What’s better than Ted Poley performing with D2? Ted Poley performing a set as a solo artist! Although it is almost impossible not to enjoy Ted fronting D2, I have been an acolyte of his solo material since the ‘Collateral Damage’ (Kivel Records) release back in 2006. As a matter of fact, I will admit to being a bit biased since I am blessed with Victor Rivera being a close, personal friend and had the fortune of assisting with the Poley/Rivera ‘Only Human’ CD (Angelmilk Records). However, this appearance was in support of his latest solo offering, a post-D2 career, 2CD ‘Greatistits’ retrospective…offered with two different versions of cover art of which the parody art is worth the price of admission itself! However, I digress…promotion for the CD aside; this review is about the performance at MRF2. Having attended five Ted Poley gigs before tonight, I was hoping for a bit of variety. As a result, I am thrilled to say that he did not disappoint! Backed by his band consisting of Vic Rivera (Guitars, Vocals and writer extraordinaire), Eddie Campbell (Lead Guitar), Doug Odell (bass) and Ed Faust (drums), Ted and Co. delivered a set that touched on just about every era of his career. Opening with ‘Horny S.O.B.’ and ‘Shot of Love’ from the D2 catalog, he launched into the first performance of the title track from the ‘Smile’ CD, and then ‘Maybe’ from the aforementioned ‘Collateral Damage’ CD. ‘Missing You’, ‘Lately’ and ‘Tokyo Nights’ were all tunes from his post D2 collaborations like Poley/Pilcher and Disappearing Inc. (all of which are included on’“Greatistits’). From the ‘Only Human’ CD, ‘Did We Just Have A Moment’, ‘Only Human’ and ‘Crossing This Ocean’ all got proper treatment during this relaxed, yet energetic set. Although the FoH sound was a bit bass-heavy at times, this was simply the best Ted Poley gig I have attended. Never at a loss for words, Ted’s genuine appreciation for the people making the show possible (sound engineers, stage crew, Andrew McNeice, and even the bartenders), was a sign of real class from the seasoned frontman. Ted was, is and will forever be a favorite talent of melodic rock fans, and am fortunate to know and have worked him. Some cameos by D2 guitarist Rob Marcello and keyboardist Eric Ragno finished off the set with versions of ‘Feels Like Love’ and the Journey favorite, ‘Stone In Love’…complete with Ted taking control of the drum kit and reliving his past as the drummer in the progressive outfit, Prophet.
Following the exuberant performance of Ted Poley was none other than a band also hailing from the Garden State…Trixter. I must admit never being an ardent fan and after revisiting their eponymous debut, think that the production negatively impacts the quality of the material (dare I mention Twisted Sister’s ‘Stay Hungry’ in the same breath?). Always touted as a live band, my first exposure to their live show was during their reunion tour in 2008 (at the now defunct rock club, Dexter’s in NJ) and am happy to report that all of the hype was true…they simply rocked! As such, their penultimate set at MRF2 was pressure to deliver the goods once again, not to mention filling the shoes of W.E.T. who were originally scheduled to play. Unfortunately for me, they did not impress as they did a couple of years ago, but certainly entertained the crowd with their version of high energy, good time, rock & roll. All the favorites were included as well as some of the lesser known tunes from the debut like ‘Line of Fire’ and ‘Ride The Whip’ which was, in my opinion, the set highlight. I will also state that Steve Brown is one of the most underrated guitar players on the scene. His command of the instrument and high-energy delivery make him a joy to watch. Whatever may be said, pro or con, Trixter stands tall with all original members and has left an indelible mark on the Melodic Rock genre…but will that be good enough to compete with the headliners, Winger? Set Highlight: “Ride The Whip”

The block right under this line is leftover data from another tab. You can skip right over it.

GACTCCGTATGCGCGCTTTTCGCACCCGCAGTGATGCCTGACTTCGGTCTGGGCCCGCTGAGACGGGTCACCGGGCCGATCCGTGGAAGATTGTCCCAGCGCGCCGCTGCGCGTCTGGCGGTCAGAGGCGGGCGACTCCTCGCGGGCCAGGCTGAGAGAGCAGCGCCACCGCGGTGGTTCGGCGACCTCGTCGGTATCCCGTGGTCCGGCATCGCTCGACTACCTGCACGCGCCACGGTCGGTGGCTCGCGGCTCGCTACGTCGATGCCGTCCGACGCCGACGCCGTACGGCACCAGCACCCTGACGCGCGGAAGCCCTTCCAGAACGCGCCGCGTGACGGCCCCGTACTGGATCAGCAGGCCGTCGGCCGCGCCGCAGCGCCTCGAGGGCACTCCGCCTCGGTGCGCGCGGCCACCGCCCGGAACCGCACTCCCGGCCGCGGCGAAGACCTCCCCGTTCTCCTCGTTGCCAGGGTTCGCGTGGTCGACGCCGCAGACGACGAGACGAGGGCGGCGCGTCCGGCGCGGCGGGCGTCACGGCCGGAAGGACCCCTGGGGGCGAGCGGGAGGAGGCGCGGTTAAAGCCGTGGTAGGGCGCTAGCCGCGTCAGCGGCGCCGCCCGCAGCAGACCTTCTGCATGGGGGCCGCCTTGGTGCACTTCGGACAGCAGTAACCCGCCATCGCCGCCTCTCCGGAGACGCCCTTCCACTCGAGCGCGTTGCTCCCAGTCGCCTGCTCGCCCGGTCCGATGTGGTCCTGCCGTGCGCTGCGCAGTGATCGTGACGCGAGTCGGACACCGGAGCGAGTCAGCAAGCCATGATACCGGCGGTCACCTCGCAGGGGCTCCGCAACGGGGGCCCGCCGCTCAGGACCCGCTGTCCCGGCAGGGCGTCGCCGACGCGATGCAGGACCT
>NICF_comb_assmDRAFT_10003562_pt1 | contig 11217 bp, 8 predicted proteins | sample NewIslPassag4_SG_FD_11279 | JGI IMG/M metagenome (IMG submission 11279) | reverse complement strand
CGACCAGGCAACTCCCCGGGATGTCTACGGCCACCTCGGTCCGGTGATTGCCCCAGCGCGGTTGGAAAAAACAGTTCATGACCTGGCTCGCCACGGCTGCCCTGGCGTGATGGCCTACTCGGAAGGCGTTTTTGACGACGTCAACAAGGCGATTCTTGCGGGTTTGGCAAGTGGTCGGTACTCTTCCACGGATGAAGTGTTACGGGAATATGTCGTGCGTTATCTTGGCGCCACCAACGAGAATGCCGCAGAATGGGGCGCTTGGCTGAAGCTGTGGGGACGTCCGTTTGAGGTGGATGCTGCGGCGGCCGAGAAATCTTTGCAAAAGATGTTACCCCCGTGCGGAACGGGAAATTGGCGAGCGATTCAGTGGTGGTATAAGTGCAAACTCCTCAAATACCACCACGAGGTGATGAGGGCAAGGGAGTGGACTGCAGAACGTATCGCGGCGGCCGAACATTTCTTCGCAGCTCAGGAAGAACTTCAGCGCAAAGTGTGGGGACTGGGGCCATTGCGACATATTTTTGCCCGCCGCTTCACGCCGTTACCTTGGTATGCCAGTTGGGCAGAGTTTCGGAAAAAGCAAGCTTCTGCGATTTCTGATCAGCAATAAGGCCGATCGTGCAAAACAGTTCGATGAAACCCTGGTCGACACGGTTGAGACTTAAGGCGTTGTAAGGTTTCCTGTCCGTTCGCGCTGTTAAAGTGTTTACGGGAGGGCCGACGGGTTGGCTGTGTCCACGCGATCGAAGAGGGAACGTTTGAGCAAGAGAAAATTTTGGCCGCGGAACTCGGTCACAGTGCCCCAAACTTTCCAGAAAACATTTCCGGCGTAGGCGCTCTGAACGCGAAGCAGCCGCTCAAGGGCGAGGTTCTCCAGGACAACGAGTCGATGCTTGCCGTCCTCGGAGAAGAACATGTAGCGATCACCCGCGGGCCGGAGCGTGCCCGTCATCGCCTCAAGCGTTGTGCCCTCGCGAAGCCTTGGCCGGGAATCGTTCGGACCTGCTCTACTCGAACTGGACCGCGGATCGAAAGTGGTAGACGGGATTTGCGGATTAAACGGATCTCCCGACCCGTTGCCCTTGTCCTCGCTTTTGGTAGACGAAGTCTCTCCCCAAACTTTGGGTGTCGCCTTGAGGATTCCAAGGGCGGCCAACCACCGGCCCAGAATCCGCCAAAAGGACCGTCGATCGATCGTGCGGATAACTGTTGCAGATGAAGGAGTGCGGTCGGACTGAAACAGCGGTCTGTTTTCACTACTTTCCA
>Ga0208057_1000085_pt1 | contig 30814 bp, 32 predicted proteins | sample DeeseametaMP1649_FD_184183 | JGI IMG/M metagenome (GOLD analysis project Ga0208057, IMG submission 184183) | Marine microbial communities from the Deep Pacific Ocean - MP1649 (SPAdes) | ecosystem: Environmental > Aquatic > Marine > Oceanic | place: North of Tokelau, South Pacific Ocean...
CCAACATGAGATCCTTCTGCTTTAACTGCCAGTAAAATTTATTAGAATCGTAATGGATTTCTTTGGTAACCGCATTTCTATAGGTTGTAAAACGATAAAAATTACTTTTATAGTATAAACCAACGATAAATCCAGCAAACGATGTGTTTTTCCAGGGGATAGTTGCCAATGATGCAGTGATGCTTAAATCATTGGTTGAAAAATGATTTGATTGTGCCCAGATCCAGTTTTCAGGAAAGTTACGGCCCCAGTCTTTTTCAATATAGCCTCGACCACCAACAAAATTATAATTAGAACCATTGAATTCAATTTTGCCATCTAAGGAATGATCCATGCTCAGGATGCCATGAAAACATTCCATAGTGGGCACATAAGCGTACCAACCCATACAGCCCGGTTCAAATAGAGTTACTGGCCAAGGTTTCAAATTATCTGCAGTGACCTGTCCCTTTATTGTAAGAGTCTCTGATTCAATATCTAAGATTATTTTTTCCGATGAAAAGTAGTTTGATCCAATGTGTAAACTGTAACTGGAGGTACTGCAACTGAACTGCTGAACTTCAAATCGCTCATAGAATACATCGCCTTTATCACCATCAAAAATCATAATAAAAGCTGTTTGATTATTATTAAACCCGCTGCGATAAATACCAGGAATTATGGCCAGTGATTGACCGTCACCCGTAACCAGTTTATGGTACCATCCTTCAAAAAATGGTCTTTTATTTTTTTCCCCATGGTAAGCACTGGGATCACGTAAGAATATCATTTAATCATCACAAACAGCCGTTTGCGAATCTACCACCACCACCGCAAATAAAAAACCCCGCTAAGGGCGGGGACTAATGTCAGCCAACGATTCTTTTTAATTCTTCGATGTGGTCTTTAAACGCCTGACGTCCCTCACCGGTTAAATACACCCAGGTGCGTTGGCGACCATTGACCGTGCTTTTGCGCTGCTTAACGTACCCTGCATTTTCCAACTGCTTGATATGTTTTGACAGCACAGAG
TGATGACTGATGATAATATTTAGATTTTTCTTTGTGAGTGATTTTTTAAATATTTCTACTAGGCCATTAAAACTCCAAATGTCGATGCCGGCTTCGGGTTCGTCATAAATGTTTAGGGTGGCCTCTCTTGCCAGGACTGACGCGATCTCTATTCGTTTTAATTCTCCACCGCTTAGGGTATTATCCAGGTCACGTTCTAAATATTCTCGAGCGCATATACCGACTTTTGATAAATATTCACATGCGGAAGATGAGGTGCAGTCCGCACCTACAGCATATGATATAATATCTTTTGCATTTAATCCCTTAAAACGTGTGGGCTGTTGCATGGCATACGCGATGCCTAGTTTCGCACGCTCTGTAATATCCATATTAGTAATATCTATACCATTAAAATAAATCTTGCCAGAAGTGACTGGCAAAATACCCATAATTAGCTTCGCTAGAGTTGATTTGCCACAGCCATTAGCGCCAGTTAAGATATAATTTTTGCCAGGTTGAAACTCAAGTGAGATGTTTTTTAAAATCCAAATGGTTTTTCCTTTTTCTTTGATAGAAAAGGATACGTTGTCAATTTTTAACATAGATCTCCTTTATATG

Now with every concert headliner, there is an unspoken pressure bestowed upon the band holding this coveted position, even greater when it comes at the end of a multi-day festival. Armed with experience, a nearly all-original lineup and a remarkable new CD in ‘Karma’, Winger found themselves in a position to deliver. Not only did they deliver, they pummeled the crowd with a powerful set, bereft of any filler. I opine that this was their best performance I have ever witnessed. The set had it all…crowd favorites, deep tracks and new material all performed with conviction, enthusiasm and class. Being the culmination of a spectacular event, Winger takes the stage at 10:40PM and stampedes out of the starting gate with the following medley, segueing each track, eliminating the change to take a breath (for performer or onlooker): ‘Pull Me Under>Blind Revolution Mad>EZ Come, EZ Go>Stone Cold Killer’. To bring things back to earth, Kip positions himself behind the keyboard and begins ‘Rainbow In The Rose’…albeit a miscue required them to start again, this certainly did not negatively affect the momentum. Before you finished wrapping your ears around that tune (Kip voice was preternatural this evening), the boys were slamming through the next set of rockers: ‘Deal With The Devil>Down Incognito’ (John Roth guitar), ‘The Great Escape (Reb Beach guitar solo)>You Are The Saint, I Am The Sinner’ (Rod Mogenstein drum solo). The next “chapter” of the set consisted of the following: ‘Headed For A Heartbreak>Can’t Get Enough’ and ‘Seventeen.’ If that wasn’t enough for the faint of heart, the encore, joined onstage by Terry Brock, delivered a trilogy of songs, including: ‘Miles Away’, ‘Madalaine’ and the Beatles cover, ‘Helter Skelter’. I would also like to make special mention of John Roth, as 2010 seems to a banner year for him both with his contributions to ‘Karma’ as well as the outstanding release in Giant’s ‘Promise Land’. As of late, he can do no wrong and cannot wait for more to come…now only if Reb could follow up with another solo effort akin to ‘Masquerade’ then we’d really be on to something!